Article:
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Types of Leukocytes

Leukocyte is another name for white blood cells. There are different types of leukocytes that exist in our body, each having a significant function of their own. This Buzzle article discusses the various kinds and functions of each kind.
Leukocytes, which is an alternate name for white blood cells, are responsible for a stronger immune system of the body. They are present throughout our body, including the blood and lymphatic system, to safeguard our body from infectious diseases and unknown bodies that enter our system to harm us. Leukocytes form a total of approximately 1% of the blood in an adult's body, which if converted into numerals, are somewhere around 4x109 and 1.1x1010 in a liter of blood. There are 5 types of leukocytes that exist in the body, which will be explained as the article proceeds further. If the number of leukocytes are more than the upper limit required in the body, the condition is known as leukocytosis, and if the leukocytes are less than the lower limit required by the body, the condition is known as leukopenia. Neither of the conditions are good for the body. Therefore, it is very important for a person to have, and know the normal values of leukocytes, in order to lead a healthy life.

Types of Leukocytes and their Functions

As mentioned earlier, there are 5 different types of leukocytes, and all of them play a vital role in the defense mechanism of the body. All of these have similar properties but distinct functions and features.

Neutrophil
These leukocytes are the first ones to fight against a potential microbial infection. Also known as Neutrophil granulocyte or polymorphonuclear leukocytes (PMN), these are responsible for defending the body from bacterial infections and fungal infections and diseases. They are also found in huge numbers in the pus of the wounds in our body. They have a lifespan of 6 hours to a few days and are about 10-12 micrometers in size.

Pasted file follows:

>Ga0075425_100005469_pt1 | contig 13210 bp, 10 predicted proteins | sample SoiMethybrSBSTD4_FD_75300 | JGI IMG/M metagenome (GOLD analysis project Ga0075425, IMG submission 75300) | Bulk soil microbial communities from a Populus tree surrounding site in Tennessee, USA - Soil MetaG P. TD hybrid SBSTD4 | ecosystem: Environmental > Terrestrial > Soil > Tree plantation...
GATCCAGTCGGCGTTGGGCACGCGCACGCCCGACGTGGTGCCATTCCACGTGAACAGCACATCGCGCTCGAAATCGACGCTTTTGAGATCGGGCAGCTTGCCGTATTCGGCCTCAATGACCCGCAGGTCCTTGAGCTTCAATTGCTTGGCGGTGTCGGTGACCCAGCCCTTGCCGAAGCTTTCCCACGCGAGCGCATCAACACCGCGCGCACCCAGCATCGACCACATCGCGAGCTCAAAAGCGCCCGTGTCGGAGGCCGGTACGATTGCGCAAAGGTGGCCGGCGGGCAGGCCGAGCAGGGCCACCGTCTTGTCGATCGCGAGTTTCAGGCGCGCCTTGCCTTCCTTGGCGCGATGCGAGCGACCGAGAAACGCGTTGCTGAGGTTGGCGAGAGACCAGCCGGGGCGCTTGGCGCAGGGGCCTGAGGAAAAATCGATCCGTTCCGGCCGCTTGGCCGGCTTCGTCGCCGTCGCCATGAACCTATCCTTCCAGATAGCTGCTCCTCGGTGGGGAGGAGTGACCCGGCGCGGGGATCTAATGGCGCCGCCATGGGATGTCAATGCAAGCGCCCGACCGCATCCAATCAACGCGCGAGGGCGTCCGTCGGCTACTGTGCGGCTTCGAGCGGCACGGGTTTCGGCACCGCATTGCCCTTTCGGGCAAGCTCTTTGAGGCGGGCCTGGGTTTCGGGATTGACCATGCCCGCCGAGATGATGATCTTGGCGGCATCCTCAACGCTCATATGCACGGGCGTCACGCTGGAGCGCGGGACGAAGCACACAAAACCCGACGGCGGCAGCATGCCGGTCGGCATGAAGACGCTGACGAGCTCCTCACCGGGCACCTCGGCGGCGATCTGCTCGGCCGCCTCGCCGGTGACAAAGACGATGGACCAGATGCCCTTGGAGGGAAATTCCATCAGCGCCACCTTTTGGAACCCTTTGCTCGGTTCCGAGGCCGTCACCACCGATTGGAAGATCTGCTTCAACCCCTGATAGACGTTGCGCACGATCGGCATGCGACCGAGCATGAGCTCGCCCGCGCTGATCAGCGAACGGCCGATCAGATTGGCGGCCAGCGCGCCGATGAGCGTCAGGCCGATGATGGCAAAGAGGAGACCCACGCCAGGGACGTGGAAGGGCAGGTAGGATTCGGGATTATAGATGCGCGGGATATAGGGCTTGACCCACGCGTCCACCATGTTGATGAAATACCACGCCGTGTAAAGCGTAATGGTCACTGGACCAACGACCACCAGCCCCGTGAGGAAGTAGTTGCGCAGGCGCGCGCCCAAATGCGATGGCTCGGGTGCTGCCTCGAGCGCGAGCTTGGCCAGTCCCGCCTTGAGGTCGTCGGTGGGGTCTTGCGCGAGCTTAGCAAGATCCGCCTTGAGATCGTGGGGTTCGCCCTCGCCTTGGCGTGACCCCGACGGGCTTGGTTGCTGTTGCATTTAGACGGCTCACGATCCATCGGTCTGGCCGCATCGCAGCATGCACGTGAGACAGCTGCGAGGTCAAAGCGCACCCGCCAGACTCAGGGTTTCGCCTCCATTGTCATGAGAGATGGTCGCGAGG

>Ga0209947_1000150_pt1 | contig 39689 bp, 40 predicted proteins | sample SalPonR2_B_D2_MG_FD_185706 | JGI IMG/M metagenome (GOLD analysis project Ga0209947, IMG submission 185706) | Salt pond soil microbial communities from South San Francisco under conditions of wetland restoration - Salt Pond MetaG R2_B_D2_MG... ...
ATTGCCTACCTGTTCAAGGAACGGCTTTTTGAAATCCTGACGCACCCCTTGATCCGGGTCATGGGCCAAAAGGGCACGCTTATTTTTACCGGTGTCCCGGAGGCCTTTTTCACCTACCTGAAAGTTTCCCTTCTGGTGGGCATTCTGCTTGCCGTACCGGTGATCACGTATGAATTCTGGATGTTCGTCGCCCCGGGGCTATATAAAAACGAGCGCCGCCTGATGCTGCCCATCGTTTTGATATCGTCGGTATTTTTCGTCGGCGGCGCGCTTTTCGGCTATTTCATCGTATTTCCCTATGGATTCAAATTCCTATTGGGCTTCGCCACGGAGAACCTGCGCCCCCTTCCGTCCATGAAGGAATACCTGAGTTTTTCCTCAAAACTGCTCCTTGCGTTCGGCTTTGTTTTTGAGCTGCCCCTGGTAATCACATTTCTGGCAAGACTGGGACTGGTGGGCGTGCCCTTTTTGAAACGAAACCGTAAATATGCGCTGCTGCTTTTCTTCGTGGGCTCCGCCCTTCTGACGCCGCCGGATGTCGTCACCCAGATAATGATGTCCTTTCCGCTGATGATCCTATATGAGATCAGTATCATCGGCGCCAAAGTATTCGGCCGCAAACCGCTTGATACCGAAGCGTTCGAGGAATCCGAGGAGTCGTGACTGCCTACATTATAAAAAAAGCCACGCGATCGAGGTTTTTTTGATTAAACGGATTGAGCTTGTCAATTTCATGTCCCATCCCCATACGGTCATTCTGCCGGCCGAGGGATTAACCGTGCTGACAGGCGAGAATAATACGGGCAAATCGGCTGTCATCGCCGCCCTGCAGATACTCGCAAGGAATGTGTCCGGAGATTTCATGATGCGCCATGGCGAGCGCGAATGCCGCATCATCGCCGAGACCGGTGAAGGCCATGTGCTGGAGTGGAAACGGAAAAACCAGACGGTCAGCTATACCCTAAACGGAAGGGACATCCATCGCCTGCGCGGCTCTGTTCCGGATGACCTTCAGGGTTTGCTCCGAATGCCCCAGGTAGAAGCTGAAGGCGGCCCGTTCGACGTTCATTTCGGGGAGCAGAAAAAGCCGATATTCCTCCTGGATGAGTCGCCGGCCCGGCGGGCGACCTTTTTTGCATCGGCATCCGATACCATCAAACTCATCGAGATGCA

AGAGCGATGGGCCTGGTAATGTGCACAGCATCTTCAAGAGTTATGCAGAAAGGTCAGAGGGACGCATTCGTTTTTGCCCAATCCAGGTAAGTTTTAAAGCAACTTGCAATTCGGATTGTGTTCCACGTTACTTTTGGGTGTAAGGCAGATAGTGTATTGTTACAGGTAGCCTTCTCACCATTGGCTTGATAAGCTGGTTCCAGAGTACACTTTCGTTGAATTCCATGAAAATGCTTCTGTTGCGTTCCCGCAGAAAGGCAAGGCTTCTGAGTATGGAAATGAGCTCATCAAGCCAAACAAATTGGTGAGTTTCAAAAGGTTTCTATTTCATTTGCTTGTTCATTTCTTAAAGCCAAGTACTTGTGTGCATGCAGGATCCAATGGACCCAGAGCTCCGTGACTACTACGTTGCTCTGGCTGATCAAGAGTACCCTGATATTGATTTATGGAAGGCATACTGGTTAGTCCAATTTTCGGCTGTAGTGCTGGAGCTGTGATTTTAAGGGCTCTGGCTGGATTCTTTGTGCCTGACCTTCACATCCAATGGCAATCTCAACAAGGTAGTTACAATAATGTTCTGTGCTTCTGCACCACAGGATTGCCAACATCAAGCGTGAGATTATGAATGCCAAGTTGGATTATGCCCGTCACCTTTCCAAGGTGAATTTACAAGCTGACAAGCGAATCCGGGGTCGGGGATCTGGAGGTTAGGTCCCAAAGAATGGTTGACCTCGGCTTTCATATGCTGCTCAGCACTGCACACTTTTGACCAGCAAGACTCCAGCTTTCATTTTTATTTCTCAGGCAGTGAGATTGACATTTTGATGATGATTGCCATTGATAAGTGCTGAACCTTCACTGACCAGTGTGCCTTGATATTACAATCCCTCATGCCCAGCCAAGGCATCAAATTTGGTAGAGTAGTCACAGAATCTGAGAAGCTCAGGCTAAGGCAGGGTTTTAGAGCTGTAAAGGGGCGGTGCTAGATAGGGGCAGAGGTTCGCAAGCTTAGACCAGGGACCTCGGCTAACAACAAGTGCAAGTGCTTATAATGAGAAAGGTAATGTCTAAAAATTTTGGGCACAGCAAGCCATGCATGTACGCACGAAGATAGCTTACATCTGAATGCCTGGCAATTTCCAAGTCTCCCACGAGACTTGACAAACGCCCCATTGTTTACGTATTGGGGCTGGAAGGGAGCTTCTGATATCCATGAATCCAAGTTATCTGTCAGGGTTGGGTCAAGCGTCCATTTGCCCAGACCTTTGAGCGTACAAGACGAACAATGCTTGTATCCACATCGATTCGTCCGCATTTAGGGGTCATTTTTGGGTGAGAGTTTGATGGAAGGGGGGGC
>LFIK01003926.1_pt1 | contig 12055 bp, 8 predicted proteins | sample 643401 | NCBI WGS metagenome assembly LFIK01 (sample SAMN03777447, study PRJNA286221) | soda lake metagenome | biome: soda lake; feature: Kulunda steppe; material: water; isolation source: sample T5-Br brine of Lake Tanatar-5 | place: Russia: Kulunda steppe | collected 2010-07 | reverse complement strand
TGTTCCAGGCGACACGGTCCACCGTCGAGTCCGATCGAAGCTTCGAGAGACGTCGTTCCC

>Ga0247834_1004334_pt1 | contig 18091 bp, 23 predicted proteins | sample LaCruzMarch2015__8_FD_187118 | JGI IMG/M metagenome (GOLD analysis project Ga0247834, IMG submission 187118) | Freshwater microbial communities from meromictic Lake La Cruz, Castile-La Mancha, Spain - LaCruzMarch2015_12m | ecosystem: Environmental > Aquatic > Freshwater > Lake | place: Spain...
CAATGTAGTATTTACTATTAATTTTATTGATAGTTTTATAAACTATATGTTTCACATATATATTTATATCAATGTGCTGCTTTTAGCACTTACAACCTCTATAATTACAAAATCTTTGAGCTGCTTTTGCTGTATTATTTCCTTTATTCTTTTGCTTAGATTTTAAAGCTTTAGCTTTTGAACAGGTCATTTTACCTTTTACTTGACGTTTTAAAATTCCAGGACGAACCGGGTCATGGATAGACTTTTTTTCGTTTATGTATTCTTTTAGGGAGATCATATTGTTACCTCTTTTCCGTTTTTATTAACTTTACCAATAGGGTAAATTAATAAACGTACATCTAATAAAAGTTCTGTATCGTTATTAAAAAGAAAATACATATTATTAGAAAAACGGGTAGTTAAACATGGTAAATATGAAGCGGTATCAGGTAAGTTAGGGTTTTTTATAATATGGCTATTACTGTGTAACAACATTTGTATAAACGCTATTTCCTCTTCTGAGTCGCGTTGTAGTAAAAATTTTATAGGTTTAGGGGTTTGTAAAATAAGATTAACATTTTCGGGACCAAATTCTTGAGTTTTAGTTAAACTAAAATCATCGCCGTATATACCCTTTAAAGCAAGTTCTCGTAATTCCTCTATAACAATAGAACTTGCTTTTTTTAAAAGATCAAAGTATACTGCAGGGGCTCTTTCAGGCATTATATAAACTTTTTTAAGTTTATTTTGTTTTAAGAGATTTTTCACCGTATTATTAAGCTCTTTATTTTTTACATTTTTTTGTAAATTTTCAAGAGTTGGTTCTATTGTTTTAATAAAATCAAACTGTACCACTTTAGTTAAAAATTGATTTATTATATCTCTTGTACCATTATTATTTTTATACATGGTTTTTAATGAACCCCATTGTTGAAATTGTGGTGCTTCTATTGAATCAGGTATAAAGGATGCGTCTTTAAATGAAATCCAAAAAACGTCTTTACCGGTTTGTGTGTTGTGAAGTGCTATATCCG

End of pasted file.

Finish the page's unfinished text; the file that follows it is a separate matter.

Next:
Eosinophil
These leukocytes are the ones that handle parasitic infection along with hives, allergic reactions, asthma and hay fever. They circulate in the body for an average of 4-5 hours and have a lifespan of 8-12 days. Like Neutrophil, even these have a size of 10-12 micrometers.

Lymphocyte
Leukocytes are present all throughout the body, including the lymphatic system, and the lymphocytes are found there. The blood consists of 3 kinds of lymphocytes which are discussed as under.
  • B Cells: These play a vital role in binding the pathogens to destroy them and produce antibodies.
  • T Cells: These are further categorized into 3 kinds. The CD4+ which identify the immune system activities and co-ordinate to fight against intracellular bacteria, the CD8+ cytotoxic T cells which destroy tumor and virus infected cells.
  • γδ T cells: These cells act as helper cells to identify the threat and kill the infected cells in the body. The sizes of these cells vary from 7-8 micrometers and they can live from weeks to years.
Monocyte
Monocytes perform the function of a 'vacuum cleaner' by collecting the pieces of pathogens and allowing the T cells to destroy them. They also flow through the blood stream and remove debris of dead cells present in the blood. They can live for hours to days and are 14-17 micrometer in size.

Basophil
These leukocytes release a chemical known as histamine is response to antigen and allergic threat which causes inflammation. These are approximately 12-15 micrometers in size and can live from a few hours to a few days.

Isn't it wonderful to know how different antibodies are constantly working to keep us safe from the external threats of diseases and infections that we are surrounded by. So, take care of yourself by following a healthy and balanced diet. Also make sure that you exercise regularly as that too contributes in making your immune system stronger. Make sure you do all you can to help the antibodies within your body, build a better defense mechanism. Take care.
By Shalu Bhatti
Last Updated: 10/10/2011
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